With a primary emphasis on well-established cricketing nations, the 2023 International Cricket Council (ICC) One-Day International (ODI) World Cup is set to commence in India on October 5. Over the years, this grand tournament has delivered astonishing upsets, with teams like Ireland and Kenya shocking cricket enthusiasts by defeating powerhouses such as England and Sri Lanka.
This upcoming edition will witness the participation of 10 teams, comprising New Zealand, England, Bangladesh, Pakistan, Australia, Afghanistan, South Africa, India, Sri Lanka, and the Netherlands, who will vie against each other in 45 pool matches. While the tournament primarily spotlights the established teams, underdogs like the Netherlands and Afghanistan might present a formidable challenge, considering the World Cup's history brims with surprising outcomes.
As we eagerly await the commencement of this mega-event, let's take a nostalgic trip down memory lane and revisit some of the most remarkable upsets that have left fans in awe over the years.
Bangladesh vs Pakistan (1999)
One of the strongest Pakistani teams, which had reached the final of that year's major tournament by defeating teams like Australia, New Zealand, and West Indies along the way, suffered a surprising defeat at the hands of Bangladesh. This was Bangladesh's first-ever World Cup appearance, and they hadn't even been granted full Test status at that time.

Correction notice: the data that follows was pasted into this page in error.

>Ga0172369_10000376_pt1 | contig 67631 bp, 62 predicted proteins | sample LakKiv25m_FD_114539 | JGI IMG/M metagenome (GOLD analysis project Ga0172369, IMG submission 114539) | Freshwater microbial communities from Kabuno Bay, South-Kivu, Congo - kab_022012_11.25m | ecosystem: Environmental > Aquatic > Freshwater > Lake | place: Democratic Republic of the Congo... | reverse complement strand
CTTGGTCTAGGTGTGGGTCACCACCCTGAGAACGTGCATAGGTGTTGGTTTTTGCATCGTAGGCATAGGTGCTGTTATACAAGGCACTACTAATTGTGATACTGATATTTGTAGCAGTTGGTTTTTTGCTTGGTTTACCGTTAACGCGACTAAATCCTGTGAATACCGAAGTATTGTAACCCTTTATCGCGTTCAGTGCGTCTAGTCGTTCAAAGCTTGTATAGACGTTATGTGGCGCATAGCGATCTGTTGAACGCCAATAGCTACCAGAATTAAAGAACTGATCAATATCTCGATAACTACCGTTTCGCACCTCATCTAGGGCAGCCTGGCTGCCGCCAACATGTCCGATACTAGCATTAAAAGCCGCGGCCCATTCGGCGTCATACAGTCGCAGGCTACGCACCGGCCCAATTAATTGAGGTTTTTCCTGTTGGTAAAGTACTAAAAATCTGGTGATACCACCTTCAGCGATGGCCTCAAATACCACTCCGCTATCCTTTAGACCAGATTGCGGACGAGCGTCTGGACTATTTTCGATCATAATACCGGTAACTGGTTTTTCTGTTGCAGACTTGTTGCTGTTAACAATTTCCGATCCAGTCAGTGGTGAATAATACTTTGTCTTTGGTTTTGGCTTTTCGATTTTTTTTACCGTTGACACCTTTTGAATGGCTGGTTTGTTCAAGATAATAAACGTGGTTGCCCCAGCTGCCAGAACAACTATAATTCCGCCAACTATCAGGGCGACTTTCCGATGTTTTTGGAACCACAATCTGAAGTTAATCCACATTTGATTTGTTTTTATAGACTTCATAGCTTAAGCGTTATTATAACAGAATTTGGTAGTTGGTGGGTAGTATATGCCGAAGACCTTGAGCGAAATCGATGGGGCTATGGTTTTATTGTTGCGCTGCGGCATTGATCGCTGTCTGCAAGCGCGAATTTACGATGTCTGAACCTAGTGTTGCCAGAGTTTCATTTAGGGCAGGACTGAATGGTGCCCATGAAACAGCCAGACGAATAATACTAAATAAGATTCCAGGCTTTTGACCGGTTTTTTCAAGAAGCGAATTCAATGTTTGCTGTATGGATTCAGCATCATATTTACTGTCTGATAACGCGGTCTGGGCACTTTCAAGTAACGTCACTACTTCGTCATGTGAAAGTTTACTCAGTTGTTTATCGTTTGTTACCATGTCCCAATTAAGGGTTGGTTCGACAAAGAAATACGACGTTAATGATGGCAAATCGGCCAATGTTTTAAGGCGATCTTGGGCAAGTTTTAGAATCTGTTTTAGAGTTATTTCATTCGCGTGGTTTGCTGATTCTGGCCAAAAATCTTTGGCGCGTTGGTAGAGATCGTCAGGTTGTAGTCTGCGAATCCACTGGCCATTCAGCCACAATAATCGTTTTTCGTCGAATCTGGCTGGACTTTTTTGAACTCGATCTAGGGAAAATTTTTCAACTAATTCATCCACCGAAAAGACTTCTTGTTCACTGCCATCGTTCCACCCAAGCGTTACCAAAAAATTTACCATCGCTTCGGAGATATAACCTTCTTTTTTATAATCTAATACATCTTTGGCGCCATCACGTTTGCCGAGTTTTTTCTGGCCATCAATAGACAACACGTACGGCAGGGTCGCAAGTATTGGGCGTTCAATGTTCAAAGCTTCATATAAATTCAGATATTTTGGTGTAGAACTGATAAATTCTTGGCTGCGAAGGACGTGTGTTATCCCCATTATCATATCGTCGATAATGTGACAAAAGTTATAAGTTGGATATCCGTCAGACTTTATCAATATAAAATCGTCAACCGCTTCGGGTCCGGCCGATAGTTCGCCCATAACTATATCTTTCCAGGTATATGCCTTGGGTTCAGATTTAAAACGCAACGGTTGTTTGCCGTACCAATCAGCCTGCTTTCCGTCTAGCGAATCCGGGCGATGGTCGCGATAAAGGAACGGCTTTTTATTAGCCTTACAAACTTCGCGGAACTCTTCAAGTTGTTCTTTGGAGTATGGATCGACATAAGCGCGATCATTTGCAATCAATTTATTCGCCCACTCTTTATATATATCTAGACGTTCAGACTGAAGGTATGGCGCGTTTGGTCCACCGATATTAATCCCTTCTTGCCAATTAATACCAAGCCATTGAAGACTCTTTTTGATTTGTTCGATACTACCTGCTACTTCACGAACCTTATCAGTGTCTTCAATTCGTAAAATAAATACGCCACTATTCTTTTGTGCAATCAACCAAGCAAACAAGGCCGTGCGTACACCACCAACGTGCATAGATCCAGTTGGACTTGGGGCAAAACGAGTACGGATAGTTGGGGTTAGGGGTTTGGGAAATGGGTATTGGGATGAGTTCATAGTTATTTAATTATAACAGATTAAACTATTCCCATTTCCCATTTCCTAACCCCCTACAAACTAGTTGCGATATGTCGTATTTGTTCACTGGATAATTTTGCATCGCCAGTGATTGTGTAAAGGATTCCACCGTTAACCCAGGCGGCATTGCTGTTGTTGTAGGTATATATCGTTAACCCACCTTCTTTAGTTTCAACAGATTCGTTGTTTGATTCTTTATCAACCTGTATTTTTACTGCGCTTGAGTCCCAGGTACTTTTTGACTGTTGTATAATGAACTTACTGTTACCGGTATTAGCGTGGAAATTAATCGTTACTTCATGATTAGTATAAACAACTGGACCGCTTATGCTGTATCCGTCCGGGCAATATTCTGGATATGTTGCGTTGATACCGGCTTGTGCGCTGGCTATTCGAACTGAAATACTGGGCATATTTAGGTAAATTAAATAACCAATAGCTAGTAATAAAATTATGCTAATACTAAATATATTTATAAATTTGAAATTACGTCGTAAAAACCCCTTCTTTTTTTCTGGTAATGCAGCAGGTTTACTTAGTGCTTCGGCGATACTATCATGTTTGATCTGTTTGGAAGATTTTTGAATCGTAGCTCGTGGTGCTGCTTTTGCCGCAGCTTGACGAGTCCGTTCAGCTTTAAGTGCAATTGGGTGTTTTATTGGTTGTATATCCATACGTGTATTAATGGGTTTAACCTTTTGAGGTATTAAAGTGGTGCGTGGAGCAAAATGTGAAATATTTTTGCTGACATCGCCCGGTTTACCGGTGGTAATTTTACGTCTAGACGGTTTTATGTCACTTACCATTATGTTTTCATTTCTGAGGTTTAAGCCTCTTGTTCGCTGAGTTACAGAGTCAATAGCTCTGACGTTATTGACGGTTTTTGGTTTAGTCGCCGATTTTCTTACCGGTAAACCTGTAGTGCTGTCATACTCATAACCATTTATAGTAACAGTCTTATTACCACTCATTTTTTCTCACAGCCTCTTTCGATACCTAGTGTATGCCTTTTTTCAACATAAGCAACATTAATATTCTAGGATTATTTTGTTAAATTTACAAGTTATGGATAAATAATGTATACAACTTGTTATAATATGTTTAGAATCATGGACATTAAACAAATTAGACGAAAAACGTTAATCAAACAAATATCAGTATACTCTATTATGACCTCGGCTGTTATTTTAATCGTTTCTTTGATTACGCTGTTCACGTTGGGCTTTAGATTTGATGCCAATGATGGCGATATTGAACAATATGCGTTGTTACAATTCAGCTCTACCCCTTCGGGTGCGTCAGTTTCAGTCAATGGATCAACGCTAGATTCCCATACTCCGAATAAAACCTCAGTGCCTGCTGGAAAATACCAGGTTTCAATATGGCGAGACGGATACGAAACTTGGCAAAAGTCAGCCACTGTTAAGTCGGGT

Although the match was essentially inconsequential in terms of the tournament's outcome, Bangladesh managed to score 223 for nine in their allotted 50 overs. As soon as their innings concluded, it became apparent that Pakistan would face a challenging chase on a tricky wicket.
After losing five wickets for just 42 runs in the first 12 overs, the Pakistani team found it increasingly difficult to regain their footing and were ultimately bowled out for a total of 161 runs. While this defeat didn't have a substantial impact on Pakistan, it marked a significant turning point for Bangladeshi cricket.
Kenya vs Sri Lanka (2003)
When discussions turn to the most remarkable underdog story in cricket history, particularly in the context of the World Cup, the name of the Kenya national team and the year 2003 invariably come to the forefront.
Kenya's enchanting journey in the 2003 World Cup saw them advance all the way to the tournament's semi-finals, achieved through sheer hard work and unwavering determination. During their remarkable run, they encountered the formidable Sri Lankan side, which had clinched the World Cup just seven years prior.
Having batted first, Kenya managed to muster only 210 runs while losing nine wickets in their allotted 50 overs. The Sri Lankan team, equipped with several top-notch batsmen, seemed confident about chasing down this target. However, they encountered the magic of Collins Obuya, who claimed five wickets while conceding just 24 runs. Obuya's exceptional performance led to the dismissal of all the visiting team's batsmen for a mere 157 runs, marking one of the most significant victories in their cricketing history.
Ireland vs Pakistan (2007)
On March 17, 2007, a Group D clash between Pakistan and Ireland took place, coinciding with St. Patrick's Day, a significant religious and cultural celebration in Ireland.